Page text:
Madhu Sudhan is known to many as the "Teddy Bear Doctor". Every Wednesday night, Madhu, along with a group of friends, provide free medical care for the homeless, urban poor and anyone who cannot afford basic medical needs.
This is his story:
Initially all the medication was from my own clinic, and started with my elder doctor brother, younger pharmacist sister, and eight volunteers.
Most of the patients have severe wounds on the legs and severe skin infection, and major asthma and heart cases as well.
If their condition is terrible we bring them to the hospital. We also sponsor for their medicine, if they cannot afford it.
But the thing is, for the majority of Malaysians out there, a homeless person holds a lot of stigma.
Some come from other states and can't find a job here, and some of them do have a job but cannot afford a place to stay, so they are on the streets, and use public toilets.
A lot of them are security guards and their salaries are RM900 a month. Even rented rooms go for RM300-400 per month.
On the other hand, a few homeless people might be drug addicts, but in reality some also have to leave their family homes, or have chronic illnesses such as fourth-stage cancer and don't want to burden their families.
Some of the families know, but they don't care. Some families have accepted them back after we approached them.
This is why they don't want their photos taken, because they don't want their families to know they are homeless.
So they leave the house than to be a burden on the family. They would rather die on the streets than die with the family.
The homeless people feel afraid to visit the public health clinics.
They feel neglected by society, feel left out, scared and shy especially in their current condition (as a homeless person) to seek out help.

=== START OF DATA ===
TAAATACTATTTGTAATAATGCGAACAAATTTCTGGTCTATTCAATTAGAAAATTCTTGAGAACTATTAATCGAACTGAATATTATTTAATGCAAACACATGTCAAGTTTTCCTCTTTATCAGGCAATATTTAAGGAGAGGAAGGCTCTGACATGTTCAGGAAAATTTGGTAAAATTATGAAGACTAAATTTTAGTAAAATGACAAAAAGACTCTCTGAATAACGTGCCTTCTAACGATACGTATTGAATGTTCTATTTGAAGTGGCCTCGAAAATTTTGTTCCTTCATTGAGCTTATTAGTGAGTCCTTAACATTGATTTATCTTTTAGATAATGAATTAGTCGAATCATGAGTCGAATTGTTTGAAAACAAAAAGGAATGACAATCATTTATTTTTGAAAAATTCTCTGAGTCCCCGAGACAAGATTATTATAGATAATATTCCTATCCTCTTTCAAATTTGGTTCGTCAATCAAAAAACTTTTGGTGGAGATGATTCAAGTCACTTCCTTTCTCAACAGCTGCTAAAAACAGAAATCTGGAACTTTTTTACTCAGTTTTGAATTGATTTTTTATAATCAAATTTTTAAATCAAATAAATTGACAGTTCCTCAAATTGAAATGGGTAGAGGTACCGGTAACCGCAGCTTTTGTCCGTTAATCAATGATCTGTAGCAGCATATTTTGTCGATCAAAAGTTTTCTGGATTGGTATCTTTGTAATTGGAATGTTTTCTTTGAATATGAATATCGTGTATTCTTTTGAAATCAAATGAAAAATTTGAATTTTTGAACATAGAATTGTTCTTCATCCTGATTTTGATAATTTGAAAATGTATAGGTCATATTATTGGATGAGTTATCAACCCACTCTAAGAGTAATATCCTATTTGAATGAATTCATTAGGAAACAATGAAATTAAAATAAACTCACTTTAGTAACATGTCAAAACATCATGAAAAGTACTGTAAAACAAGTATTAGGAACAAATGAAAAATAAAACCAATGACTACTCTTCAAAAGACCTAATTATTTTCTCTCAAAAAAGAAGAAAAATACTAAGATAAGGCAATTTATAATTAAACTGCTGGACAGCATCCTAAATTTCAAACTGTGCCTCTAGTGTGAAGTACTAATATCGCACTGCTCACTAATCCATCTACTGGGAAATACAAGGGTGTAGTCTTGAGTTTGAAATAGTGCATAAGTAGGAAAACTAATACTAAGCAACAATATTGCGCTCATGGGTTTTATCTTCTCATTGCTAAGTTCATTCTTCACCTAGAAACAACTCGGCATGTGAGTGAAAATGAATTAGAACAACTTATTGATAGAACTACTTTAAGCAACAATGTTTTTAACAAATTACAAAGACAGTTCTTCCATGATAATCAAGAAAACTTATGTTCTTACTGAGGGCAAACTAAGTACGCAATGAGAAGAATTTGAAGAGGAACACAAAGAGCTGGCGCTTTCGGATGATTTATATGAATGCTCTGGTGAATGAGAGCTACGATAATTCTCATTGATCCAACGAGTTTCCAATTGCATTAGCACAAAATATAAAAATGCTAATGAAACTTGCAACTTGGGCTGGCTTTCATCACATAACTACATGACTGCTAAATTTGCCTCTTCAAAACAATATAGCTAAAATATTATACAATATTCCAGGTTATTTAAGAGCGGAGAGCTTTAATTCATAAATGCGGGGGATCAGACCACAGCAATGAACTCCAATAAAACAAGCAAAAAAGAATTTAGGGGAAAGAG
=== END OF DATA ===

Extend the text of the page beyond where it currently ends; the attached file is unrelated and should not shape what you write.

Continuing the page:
This is why we approach them, it is the only way for them to get help.
We used to take care of a lot of orphanages and senior citizens in old folks home, but we realised most of them are getting enough help from the public.
Can do more to help poor families
Then two and a half years ago I joined Kechara Soup Kitchen as a doctor.
As I volunteered every Saturday night, I realised that we can do more to take care of poor families that need medical care and cannot afford treatment by going to their houses.
They are selected after we interview them, to see if they are really in need of medical help.
Cases are evaluated individually where for example, the father is an OKU, or he cannot work - but if the father is just lazy and seems fit, we take it on a case-by-case basis.
For families that need help we'll go to their house, wherever they are we'll try to find time to visit them, … even if that means going all the way to Seremban or Penang.
One of the families we are visiting is in Sentul, whose father is paralysed from the waist below, and the wife is semi-paralysed, where she can walk, but with 'help'.
So we've been helping them monthly since last year, providing medication, groceries, and also a caterer to give them food on a daily basis.
He had to go to the hospital thrice a week and there are costs involved.
These people have no pensions as they are in their early 40s, except for the little monthly welfare aid from the government.
We have asked if the government can provide more long-term homeless shelters to accommodate more people.
We also realised that tuberculosis patients mingle around with the others and it's easily spread. The homeless already have low immunity.
We need more jobs for the homeless people too, and have employers accept them. It's impossible to eradicate homeless people.
This story was first published on the HUMANS OF KUALA LUMPUR Facebook page. In this photography project, Mushamir Mustafa takes pictures of random people in Kuala Lumpur, who share with him a story from their lives. It features on Malaysiakini every weekend.